From start to finish, 1997-98 was odd. This was the peak of the "unstoppable at Hearnes, incapable away from Hearnes" period, and nothing encapsulated that more than the first two games of Big 12 play.
After everything had completely fallen apart in Manhattan, Norm Stewart decided his team needed to be sent a message. So he tossed walk-on Mark Wampler into the starting lineup and watched Mizzou force 11 turnovers, shoot over 60%, and race to a 25-point halftime lead against a Texas team that had been ranked in the top 25 earlier in the season.
Missouri coach Norm Stewart took care of the attitude adjustment, sending a message to his veterans by starting sophomore walk-on guard Mark Wampler.
``When you lose by as many points as we did, you've got all the latitude you want,'' Stewart said. ``I could have started a janitor and nobody could have complained.''
The message came through loud and clear as Missouri (8-5, 1-1 Big 12) showed a true desire to win. The Tigers were intense on defense from the opening tip, forcing the Longhorns into 11 first-half turnovers, and discovered rhythm in their offense, shooting 60.7 percent from the floor and 62.5 percent from 3-point range.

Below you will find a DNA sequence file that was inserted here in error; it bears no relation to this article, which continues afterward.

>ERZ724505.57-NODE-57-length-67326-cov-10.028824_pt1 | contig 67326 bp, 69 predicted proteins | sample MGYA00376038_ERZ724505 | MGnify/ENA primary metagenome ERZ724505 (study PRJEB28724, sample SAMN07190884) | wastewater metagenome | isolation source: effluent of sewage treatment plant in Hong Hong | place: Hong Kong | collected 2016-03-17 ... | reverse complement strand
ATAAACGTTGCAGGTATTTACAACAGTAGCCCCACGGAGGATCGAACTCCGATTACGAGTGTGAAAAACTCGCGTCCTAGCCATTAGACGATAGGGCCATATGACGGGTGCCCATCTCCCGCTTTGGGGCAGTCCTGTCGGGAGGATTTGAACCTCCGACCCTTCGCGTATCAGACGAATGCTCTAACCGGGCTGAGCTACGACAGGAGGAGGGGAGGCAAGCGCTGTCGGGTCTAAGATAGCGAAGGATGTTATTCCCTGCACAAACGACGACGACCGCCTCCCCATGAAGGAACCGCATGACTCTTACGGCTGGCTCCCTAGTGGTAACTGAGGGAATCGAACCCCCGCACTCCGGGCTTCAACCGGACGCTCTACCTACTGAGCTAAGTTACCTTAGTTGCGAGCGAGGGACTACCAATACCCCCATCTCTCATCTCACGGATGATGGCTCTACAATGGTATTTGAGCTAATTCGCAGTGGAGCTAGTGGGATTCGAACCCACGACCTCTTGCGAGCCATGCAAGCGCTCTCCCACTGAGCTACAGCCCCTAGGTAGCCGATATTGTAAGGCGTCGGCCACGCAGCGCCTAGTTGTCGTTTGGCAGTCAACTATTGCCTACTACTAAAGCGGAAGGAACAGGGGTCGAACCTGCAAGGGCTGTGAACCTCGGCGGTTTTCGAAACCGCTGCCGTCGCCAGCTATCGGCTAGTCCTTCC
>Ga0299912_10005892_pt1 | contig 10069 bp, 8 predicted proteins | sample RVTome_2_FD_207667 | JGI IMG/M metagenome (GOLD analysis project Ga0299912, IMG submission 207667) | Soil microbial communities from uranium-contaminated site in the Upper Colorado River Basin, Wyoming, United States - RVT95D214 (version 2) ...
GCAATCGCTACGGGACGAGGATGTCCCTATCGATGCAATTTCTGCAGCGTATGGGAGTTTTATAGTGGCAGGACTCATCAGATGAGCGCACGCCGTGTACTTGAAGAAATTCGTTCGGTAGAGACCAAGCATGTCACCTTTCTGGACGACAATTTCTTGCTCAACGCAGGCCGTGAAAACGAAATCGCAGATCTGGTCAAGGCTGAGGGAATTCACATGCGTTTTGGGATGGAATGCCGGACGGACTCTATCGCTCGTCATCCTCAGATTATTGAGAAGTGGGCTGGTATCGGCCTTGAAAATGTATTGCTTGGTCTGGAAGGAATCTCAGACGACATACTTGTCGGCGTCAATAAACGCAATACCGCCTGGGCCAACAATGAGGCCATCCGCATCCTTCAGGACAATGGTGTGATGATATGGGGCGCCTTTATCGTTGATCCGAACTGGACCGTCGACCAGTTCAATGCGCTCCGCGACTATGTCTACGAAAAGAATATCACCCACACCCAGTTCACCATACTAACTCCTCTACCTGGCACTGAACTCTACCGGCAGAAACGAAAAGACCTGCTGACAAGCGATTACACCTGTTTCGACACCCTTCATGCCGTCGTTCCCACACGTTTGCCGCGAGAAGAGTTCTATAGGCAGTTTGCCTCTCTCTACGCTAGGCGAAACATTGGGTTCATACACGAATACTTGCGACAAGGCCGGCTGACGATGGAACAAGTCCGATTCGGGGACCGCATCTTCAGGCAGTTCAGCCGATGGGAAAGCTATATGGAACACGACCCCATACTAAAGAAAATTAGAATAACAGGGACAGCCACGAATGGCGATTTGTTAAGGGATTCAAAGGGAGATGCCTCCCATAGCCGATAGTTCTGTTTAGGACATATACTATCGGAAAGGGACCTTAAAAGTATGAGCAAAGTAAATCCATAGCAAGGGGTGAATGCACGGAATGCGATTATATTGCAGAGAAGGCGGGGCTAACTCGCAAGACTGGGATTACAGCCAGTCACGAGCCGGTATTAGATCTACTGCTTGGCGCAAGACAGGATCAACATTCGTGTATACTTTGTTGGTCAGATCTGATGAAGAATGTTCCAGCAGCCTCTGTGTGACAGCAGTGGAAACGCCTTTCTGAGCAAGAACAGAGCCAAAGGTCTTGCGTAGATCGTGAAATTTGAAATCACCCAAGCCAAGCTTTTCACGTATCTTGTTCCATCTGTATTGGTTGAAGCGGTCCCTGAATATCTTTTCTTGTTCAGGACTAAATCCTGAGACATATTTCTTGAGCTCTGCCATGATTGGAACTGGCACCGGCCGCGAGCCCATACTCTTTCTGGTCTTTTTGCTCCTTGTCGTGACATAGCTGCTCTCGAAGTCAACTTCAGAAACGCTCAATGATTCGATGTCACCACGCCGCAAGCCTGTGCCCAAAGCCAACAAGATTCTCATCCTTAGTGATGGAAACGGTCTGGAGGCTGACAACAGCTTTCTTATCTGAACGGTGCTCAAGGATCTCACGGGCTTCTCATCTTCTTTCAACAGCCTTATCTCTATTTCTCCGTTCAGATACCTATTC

This was the same Missouri team that had produced the most dismal basketball performance in school history -- a 111-56 loss to Kansas State on Saturday afternoon. In 92 years of basketball at Missouri, through high-top black sneakers, T-shirts with numbers, lumpy knee pads, wire baskets and coaches named Isadore and Chester, no MU team had ever been beaten as badly as the Tigers were whipped at Kansas State.
Which makes it only natural to assume that 48 hours later, Missouri would return home and take the court on national TV and blow away Texas, a banged-up team that was once considered part of the Top 25.
You figure it out.
This was one of the most Norm moments of Norm Stewart's career. He saw a listless, lifeless team getting mopped up on the Bramlage Coliseum floor, and he lit a proverbial fire under proverbial asses.